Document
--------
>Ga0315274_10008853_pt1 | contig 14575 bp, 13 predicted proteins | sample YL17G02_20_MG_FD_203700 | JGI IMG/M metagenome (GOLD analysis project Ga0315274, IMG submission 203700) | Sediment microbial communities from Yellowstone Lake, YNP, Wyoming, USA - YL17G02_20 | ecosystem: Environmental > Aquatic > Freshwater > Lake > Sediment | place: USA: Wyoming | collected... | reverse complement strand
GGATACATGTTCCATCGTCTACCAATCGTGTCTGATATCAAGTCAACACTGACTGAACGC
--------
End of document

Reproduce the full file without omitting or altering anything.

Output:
>Ga0315274_10008853_pt1 | contig 14575 bp, 13 predicted proteins | sample YL17G02_20_MG_FD_203700 | JGI IMG/M metagenome (GOLD analysis project Ga0315274, IMG submission 203700) | Sediment microbial communities from Yellowstone Lake, YNP, Wyoming, USA - YL17G02_20 | ecosystem: Environmental > Aquatic > Freshwater > Lake > Sediment | place: USA: Wyoming | collected... | reverse complement strand
GGATACATGTTCCATCGTCTACCAATCGTGTCTGATATCAAGTCAACACTGACTGAACGC